198361
Mark Sylvester
Posted over 1 year ago
Ron Finley: A guerilla gardener in South Central LA
Ron, great to meet you in Long Beach - so thrilled that TED posted your talk so soon. It's important. Thanks for having the courage to follow your passion and present your ideas in a way that certainly will be spread. I expect 1000's of comments here with people looking for ideas on how they can get started in their local area.
198361
Mark Sylvester
Posted over 3 years ago
How to build love that lasts forever?
Maria, this is a great question and one that we explored at our TEDx event in October. One of nation's preeminent psychologists spoke on 100 Reasons to not have a secret affair - educated love in the 21st Century' - his name, Dr. Keith Witt - you can see his talk here: http://www.youtube.com/watch?v=Lsyw4P7x6EA It is a REALLY great answer to your question
198361
Mark Sylvester
Posted over 3 years ago
Would you risk declaring to a total stranger three TED resolutions?
I have thought about this a lot every year on the drive home from TED. And I found one thing that really has kept me in the TEDHEAD space - and that's the TEDx program. We co-produced one last year, started working on it right after Long Beach and while it was a lot of work, it kept us in touch with what TED stands for (Ideas worth sharing, and in our case, Community) - and we really felt connected to TED - and it worked. The multiple conversations we had with potential sponsors, speakers, attendees and volunteers allowed us to be ambassadors for TED in each encounter. That was an excellent way to keep the spirit alive. Also, there are about ten of us from Santa Barbara and we are planning a TEDDinner next month to get together and keep the fire burning so to speak.
198361
Mark Sylvester
Posted over 3 years ago
Sarah Kay: If I should have a daughter ...
My favorite line from her first poem knocked me out when I heard it live and it was great to hear again, "My mama was a worrier and my papa was a warrior." What a great sentiment to conjour. I hope that TED continues to showcase these types of voices (think RIVES from a few years back)
198361
Mark Sylvester
Posted over 3 years ago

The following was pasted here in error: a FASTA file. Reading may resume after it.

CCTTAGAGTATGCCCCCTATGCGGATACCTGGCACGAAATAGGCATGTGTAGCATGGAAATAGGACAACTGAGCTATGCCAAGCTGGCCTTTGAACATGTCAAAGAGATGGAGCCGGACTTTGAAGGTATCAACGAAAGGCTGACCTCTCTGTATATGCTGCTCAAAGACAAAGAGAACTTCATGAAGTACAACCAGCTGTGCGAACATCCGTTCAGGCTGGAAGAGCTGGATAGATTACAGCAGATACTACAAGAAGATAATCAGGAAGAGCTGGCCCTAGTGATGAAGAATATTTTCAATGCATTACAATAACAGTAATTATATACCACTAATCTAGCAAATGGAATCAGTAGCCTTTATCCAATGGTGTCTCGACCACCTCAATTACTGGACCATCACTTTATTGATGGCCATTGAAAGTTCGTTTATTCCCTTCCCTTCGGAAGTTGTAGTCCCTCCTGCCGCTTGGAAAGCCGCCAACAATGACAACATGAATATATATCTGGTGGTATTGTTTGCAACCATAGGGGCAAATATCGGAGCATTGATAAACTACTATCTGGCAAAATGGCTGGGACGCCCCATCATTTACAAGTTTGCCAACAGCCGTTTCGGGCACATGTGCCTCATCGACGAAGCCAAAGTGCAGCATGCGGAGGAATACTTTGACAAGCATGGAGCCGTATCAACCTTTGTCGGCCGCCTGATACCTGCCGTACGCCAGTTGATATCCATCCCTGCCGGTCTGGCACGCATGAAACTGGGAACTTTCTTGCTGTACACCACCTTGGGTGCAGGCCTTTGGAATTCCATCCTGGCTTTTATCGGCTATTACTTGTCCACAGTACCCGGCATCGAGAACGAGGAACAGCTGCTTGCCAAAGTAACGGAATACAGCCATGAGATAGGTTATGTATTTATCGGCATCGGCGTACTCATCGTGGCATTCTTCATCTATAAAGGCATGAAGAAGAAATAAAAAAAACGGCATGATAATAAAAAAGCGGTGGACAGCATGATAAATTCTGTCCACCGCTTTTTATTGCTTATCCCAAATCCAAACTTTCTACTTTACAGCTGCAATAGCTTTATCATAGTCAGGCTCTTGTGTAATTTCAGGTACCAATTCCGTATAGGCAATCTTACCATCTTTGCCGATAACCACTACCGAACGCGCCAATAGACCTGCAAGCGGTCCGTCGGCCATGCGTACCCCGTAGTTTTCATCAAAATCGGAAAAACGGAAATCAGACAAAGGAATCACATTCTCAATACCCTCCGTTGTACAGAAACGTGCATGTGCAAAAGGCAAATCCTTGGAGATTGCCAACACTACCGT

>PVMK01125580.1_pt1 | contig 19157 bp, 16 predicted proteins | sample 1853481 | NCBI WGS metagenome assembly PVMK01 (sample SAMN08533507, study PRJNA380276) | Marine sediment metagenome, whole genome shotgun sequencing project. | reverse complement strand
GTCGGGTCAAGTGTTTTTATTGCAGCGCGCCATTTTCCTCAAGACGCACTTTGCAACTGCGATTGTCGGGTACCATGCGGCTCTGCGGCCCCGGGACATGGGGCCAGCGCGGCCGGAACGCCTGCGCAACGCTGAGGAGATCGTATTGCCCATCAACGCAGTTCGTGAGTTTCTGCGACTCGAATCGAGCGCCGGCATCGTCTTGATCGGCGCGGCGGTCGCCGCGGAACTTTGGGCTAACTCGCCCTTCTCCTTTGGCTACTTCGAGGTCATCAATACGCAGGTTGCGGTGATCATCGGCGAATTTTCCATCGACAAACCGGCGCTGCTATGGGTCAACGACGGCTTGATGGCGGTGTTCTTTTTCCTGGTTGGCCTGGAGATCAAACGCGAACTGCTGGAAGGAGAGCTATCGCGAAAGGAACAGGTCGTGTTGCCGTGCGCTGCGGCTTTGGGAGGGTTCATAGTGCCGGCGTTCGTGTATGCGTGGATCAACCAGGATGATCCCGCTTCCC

Anthony Atala: Printing a human kidney
Someone asked me "What was the best thing about TED this year?" I said, seeing a human kidney get printed while we watched.... this is stunning, and one of the reasons we continue to attend TED, to see the future.
198361
Mark Sylvester
Posted over 3 years ago
How do we capture the collective wisdom and engage the global TEDx communities?
I think that the first thing to do is recognize that TEDx is a world wide phenomenon and has gotten extremely large and complex very quickly and that there are hundreds of amazing people involved with each of them. As a TEDx Organizer I have to say that trying to keep up with the TEDx Community is like drinking from a firehose, there is so much information out there. When we were in planning mode I had no idea how much time it was going to take (4 months of 15+ hr's week). I would also like to see us get together more than once a year - and not just Palm Springs (I attend Long Beach).
198361
Mark Sylvester
Posted over 3 years ago
What's the overlooked gem, the book I haven't read that I must?
In 1971 I found a copy of The Universal Traveler (http://www.amazon.com/Crisp-Universal-Traveler-Don-Koberg/dp/1560526793/ref=dp_ob_title_bk) that I marked up and is dog-earred from so much use. I recently brought it out in a discussion with a speaker we had at our TEDxAmericanRiviera event. Seems that my friend had taken a class in 1970 with Don at Cal Poly while the book was being written - he didn't know that anyone had ever read it. If you are a problem solver and are looking for new ways to think about how you do your work, this is an amazing book.